There is one concept that I disagree with and that’s using music from Act IV (inserted shortly after the entrance of the twin evils, seductress Odile and her spell maker and power-desperate father, Von Rothbart) to give us what seems like a quick synopsis of the meeting of Odette and Siegfried but I think what is meant actually is to sketch out the character of Odile. It didn’t exactly work for me and would suggest another way to achieve the setup of Odile going after the hapless prince.
I thought the actual dances and staging through the Pas de Trois were choreographically good, solid and well done. However I found Spanish to have been a reach. For example, what was to have come across as fast footwork for the men at the end instead came across to me as mincing little steps. I would have been embarrassed to have done these. And when the two women were draped across the left knees of their partners and the men made en de hors port de bras a couple of times with their right arms, it looked like a kind of vampire gesture, since it began at the women’s head/necks. I wouldn’t throw out the baby with the bathwater but suggest some small edits.
Neapolitan with Anne Mueller and Karl Vakili was as near perfect as you could get. Bouncy, playful, and filled with delicious patterns and steps and fit the characters, action, and music with a nice, sturdy and expected and satisfying conclusion.
Russian with the lovely Tracy Taylor was weak choreographically. It didn’t go anywhere and we were patiently waiting for something to happen and when the “breakout” moment happens in the music (change of pace – faster – and feeling – happy) we expected Taylor to also break loose but it didn’t happen. Lots of bourées and soulful reaches and bendings but not too much else. Easily fixed, which will make it stronger and avoid the audience landmine expectation.
Speaking of breaking out, the tiger, in the form of guest Jonathan Porretta needs to be let out of his cage. Mr. Porretta is a spectacular dancer and can do just about anything. He has technique out of the kazoo and can turn, jump and do steps in ways that others cannot. Yes, I understand that the prince is not the jester, never the less I was gravely disappointed that he wasn’t given (or allowed?) anything to do that none of the OBT men couldn’t do and do well, I might add. If his special talents are not tapped, I have to ask, why even have him there, when, as I said, any of the OBT men could and would have danced this role very adequately. In his pas de deux solo, after the relevé/piqué into attitude croisé, I really had expected a double cabriole and instead we got a single. Okay, so I thought, he’s going to build his solo. Nah, that didn’t happen. Tombé, pas de boureé, hop assemblé to fifth, double tour en l’air, tombé pas de boureé to fifth, tendu back to fourth, double pirouette to fourth. While Mr. Porretta danced beautifully, as always, it (meaning the choreography and part) makes him comes across as ordinary, when it could have been extraordinary and so exciting. If the perception is that this part needs to be a “standard-issue” variation, then it’s time to change the variation.
Yuka Iino was born for the part of Odile. Strong and confident with a technique to match, she was the diamond showcased by the jewel-like setting. It was great having an experienced Odile for opening night. Everything was there -- secure technique, interpretation and sustaining of a character and role that’s a difficult aspect of stamina to master. The variations for Odile have stood the test of time, unlike what’s bandied about for her target, the prince. Iino was rock solid in all of the attitude turns, piqués, balances and the etching of her character with the music. Okay, so she did “only” 28 of the 32 fouettés but in the heat of battle you have to make choices that work and I trust her that this is what she felt she needed to do at the moment of performance.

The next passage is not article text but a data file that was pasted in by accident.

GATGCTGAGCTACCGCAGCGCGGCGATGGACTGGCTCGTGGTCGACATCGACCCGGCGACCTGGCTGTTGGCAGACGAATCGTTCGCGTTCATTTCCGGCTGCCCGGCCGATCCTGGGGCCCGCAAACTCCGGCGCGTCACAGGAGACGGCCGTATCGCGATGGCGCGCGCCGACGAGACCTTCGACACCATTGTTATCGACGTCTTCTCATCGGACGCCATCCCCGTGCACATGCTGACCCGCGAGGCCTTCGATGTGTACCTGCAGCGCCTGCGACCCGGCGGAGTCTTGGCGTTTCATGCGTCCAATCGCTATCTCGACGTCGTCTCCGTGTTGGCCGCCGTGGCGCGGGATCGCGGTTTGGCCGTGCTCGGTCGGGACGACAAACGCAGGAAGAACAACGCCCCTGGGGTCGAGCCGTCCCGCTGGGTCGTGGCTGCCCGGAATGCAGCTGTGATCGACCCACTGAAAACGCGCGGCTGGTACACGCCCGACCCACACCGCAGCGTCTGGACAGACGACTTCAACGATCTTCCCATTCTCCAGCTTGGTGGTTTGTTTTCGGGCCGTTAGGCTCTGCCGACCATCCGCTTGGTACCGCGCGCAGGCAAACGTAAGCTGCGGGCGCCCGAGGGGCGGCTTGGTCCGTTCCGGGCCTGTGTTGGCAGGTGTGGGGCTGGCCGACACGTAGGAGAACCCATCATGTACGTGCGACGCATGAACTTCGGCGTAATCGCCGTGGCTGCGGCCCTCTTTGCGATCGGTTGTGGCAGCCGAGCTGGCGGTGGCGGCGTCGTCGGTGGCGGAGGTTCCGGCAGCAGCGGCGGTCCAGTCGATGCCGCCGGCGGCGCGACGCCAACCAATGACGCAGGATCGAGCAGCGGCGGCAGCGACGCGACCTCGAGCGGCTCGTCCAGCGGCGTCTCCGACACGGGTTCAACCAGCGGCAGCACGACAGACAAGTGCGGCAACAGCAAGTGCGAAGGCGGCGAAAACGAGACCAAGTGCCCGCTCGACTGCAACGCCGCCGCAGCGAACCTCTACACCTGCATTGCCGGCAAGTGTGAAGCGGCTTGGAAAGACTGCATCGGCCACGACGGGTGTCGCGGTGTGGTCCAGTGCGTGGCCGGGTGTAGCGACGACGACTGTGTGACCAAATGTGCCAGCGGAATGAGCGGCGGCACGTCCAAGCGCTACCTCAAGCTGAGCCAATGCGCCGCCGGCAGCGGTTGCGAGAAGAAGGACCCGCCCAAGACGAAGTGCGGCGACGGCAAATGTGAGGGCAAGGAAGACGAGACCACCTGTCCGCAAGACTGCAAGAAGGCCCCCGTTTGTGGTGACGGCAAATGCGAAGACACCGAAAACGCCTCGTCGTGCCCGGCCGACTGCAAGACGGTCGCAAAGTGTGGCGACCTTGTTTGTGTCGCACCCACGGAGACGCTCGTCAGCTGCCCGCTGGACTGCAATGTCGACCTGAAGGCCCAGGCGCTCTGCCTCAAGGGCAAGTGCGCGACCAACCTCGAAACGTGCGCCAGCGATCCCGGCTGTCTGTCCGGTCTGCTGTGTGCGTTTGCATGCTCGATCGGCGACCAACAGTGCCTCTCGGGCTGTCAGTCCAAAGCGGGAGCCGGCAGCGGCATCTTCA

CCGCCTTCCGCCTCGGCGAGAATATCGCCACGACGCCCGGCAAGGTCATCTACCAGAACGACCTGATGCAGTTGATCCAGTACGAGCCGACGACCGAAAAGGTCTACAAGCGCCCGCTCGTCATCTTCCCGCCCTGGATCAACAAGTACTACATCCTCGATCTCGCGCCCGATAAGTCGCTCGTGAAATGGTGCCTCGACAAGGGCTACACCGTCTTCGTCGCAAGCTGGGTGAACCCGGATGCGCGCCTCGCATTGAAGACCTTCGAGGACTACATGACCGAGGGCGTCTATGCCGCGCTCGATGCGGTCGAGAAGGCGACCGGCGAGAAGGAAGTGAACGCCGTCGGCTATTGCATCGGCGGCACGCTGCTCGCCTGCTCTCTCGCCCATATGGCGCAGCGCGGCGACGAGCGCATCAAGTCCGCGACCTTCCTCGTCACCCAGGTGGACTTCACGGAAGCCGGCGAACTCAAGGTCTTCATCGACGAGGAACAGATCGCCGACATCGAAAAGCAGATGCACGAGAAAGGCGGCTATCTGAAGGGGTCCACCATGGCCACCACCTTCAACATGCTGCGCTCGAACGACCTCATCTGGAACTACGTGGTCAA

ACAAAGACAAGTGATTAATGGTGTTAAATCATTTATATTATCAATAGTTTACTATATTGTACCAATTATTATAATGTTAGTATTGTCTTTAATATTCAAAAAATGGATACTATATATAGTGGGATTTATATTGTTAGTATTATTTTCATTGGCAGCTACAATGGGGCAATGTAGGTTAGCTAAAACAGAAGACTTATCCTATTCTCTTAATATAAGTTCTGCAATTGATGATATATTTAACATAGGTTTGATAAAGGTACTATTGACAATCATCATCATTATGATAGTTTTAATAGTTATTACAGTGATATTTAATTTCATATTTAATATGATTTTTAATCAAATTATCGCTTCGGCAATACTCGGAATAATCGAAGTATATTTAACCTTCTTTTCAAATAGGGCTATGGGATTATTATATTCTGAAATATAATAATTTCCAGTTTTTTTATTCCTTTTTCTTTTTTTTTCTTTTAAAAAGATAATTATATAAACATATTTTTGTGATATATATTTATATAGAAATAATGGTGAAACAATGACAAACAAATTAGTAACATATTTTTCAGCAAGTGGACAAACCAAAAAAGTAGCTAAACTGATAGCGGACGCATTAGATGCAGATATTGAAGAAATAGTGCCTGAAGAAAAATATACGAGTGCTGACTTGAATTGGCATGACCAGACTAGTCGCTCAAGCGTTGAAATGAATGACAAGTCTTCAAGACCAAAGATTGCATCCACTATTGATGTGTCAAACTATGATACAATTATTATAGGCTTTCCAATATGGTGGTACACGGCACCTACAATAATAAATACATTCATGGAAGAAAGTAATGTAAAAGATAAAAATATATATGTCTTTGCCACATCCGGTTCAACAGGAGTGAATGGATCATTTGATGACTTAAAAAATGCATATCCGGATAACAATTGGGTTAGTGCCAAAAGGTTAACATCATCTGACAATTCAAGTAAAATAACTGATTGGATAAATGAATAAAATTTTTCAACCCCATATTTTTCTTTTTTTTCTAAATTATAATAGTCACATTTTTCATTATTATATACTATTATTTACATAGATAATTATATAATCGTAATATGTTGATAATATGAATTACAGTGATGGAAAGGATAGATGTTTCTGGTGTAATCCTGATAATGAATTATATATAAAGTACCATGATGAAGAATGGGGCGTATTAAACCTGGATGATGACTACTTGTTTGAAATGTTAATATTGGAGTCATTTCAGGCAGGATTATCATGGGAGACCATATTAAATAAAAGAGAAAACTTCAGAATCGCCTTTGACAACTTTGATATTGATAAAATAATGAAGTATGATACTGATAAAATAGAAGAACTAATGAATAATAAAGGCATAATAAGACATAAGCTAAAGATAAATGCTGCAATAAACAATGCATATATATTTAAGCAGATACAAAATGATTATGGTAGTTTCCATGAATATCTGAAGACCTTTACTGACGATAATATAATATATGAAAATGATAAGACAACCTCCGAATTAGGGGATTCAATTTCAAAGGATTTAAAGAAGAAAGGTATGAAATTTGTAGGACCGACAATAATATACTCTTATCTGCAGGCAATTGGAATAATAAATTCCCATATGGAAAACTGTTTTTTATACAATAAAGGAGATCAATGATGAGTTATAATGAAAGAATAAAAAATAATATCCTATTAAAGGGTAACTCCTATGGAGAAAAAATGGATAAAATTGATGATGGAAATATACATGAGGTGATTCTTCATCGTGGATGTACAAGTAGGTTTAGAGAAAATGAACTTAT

She and Porretta are well suited for each other as a dance team pair. Mr. Porretta was making his debut in this role and I know he felt privileged to work with her again, as he has publically stated.
The Czardas was also essentially good but came across as average and not as exciting as it could have been. It also needed to “break loose” when the music calls for this. I don’t know if Mr. Sultlanov helped with this piece or not, but if not, perhaps tapping into the in-house resources of one of this Russian-trained and bred dancer who, I should think, have thorough training in national character dances might be helpful.
Mr. Stowell impresses me as somewhat inhibited choreographically and I think with time and more experience, he’ll be able to more easily flesh out his work, and find composing an easier, or at least, less daunting task. I know how hard composing can be and he has my entire support and sympathy. He may want to take a page from his prolific and inventive father whose work comes across as fresh and fully utilizing the talents of his support team -- and who is so full of choreographic inspiration that once or twice in the history of the world, he has occasionally over choreographed something.
Whew! Now that I got that out, Stowell’s setting of Act III of Swan Lake DOES represent a big step forward for this mid-sized and growing ballet company. Each program demonstrably shows OBT to be on an upward trajectory. The fact that I feel there are some things that can be improved upon or require more effort also points to this growth and is a good thing.
In one year, OBT has come a long way and sizes of the audiences, the wonderful ballet orchestra (yes!) and even that many members came to this opening night more dressed up than they did last year, all show how much we’ve come in this time and to how eagerly Portland-area ballet fans are supporting the work of the Company and how hungry we all are for more! We’ve gone from insufferable programming and my “group” not wanting to subscribe to our being happy subscribers for the second year and to adding one more subscriber to our batch. A happy effect for all and this is more than a metaphor for OBT’s future.